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Why all the fuss about water?
  |  First Published: June 2008



Water levels in streams and lakes, as always, dominate the conversation in this part of the world. And the low water levels are all the more worrying for its effects on native fish and angling in our region.

Native Fish Suffering

Native fish are our first problem. All of our native fish, including golden perch, Murray cod and the few remaining silver perch have the same migration pattern. In spring they move out of the deeper reservoirs where they have been keeping over winter into the feeder streams. They then move progressively upstream as far as they can, searching for food and suitable spawning sites and then move upstream for the summer and back downstream during autumn and early winter.

All of this is reliant on having suitable water flows at the appropriate time of the year. Too little water means the fish aren't tempted to move up or downstream and may even find it physically impossible. They are particularly reluctant to move during periods of intense sunlight and low water levels.

Drought Behaviour

In the past year we have seen a typical drought pattern. In August to November, some of the fish moved up from reservoirs such as Blowering, Wyangala, Googong and Burrinjuck into the feeder rivers, but many decided it wasn't worth the gamble and stayed right where they were, assured of at least a little water over their heads during the summer.

At Blowering they can't get very far because the Jounama Reservoir wall is in the way. At Googong and Wyangala the water levels in the lakes and the Queanbeyan, Lachlan and Abercrombie rivers were so low the fish could only move a short distance.

The Burrinjuck fish on the other hand had three choices: the drought-stricken Yass River, the cold and drought-stricken Goodradigbee River or the more reliable Murrumbidgee River. Most chose the Murrumbidgee but could only manage to navigate a relatively short section because of low flows and so they settled into the first two or three big holes they reached.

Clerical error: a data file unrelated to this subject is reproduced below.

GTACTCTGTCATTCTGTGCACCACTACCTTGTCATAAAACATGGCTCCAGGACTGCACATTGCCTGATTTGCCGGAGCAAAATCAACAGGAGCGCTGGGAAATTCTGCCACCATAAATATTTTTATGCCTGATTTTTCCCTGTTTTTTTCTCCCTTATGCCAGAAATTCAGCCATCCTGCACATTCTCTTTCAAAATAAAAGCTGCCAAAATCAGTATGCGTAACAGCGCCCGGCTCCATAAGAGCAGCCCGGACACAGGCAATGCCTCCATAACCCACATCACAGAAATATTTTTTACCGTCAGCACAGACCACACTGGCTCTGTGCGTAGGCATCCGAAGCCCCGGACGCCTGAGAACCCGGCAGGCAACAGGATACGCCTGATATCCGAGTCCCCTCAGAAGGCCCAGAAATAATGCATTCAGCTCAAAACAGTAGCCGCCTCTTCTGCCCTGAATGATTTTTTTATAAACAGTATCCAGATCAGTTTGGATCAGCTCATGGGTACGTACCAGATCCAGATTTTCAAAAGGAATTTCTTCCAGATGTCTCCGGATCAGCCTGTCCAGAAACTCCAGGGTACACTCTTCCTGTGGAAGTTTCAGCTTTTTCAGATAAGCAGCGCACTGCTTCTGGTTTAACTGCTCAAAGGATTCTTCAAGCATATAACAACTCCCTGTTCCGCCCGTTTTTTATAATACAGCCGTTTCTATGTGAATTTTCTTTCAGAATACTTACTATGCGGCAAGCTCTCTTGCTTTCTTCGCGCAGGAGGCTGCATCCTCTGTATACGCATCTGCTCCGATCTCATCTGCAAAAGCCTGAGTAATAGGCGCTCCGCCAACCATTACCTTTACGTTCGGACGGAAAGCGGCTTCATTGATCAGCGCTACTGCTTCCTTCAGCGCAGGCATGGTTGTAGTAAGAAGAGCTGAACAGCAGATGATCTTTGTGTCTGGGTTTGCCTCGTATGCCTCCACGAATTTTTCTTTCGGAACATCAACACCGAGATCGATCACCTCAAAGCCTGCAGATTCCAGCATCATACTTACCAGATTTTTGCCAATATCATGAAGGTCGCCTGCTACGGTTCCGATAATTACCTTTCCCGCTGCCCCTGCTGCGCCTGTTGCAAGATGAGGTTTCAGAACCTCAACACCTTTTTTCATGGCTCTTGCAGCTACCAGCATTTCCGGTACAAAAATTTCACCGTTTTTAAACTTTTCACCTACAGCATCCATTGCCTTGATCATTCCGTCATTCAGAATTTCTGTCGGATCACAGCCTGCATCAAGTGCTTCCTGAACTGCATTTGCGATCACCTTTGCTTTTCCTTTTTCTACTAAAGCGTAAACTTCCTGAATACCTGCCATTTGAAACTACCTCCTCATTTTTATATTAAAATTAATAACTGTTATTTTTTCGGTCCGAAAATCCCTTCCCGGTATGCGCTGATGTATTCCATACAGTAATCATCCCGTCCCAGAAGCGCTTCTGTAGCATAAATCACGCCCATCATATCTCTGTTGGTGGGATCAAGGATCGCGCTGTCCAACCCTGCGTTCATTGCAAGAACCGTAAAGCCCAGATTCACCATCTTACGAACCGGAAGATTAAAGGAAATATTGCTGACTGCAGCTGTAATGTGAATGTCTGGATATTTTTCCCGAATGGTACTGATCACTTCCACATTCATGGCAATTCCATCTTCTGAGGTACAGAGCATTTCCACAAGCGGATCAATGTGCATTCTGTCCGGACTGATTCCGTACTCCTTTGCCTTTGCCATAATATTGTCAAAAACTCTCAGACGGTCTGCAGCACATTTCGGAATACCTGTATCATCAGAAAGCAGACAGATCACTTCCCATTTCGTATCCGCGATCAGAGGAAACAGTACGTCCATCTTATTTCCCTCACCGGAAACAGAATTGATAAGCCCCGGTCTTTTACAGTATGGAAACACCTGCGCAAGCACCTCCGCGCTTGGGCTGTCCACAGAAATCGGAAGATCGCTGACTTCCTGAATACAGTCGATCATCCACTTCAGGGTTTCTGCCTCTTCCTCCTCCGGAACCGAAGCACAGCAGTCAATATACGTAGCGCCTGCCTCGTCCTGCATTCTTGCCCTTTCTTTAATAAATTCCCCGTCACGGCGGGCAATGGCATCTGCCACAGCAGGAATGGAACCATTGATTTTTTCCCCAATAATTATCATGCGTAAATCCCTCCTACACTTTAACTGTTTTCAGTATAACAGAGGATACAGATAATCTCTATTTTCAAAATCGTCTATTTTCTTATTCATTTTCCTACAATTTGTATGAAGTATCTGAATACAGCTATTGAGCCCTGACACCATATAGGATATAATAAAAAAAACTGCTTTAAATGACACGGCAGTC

All of this meant that the fish populations did not spread very far from their over-wintering location. They stayed together and that meant foregoing some of their spawning opportunities and mixing of gene pools. Secondly, by staying together in limited areas they put extra pressure on local food supplies, some items of which probably were in short supply to begin with. Thirdly, they remained in locations where they were vulnerable and where angling pressure could heavily impact on the population.

How healthy Is This?

All of this is an unhealthy situation. The future survival and wellbeing of any species is dependent on their ability to migrate, to move around in different habitats, to mix with different populations, age and sexual groupings, to feed on a diverse diet and not be too vulnerable to angling pressure.

Unfortunately, drought and a general failure by the authorities to effectively coordinate water management has meant our native fish populations have been in this seriously risky situation for the past seven years. In fact, the only reason we still have populations of fish is because of massive stocking by NSW Fisheries and the ACT Government.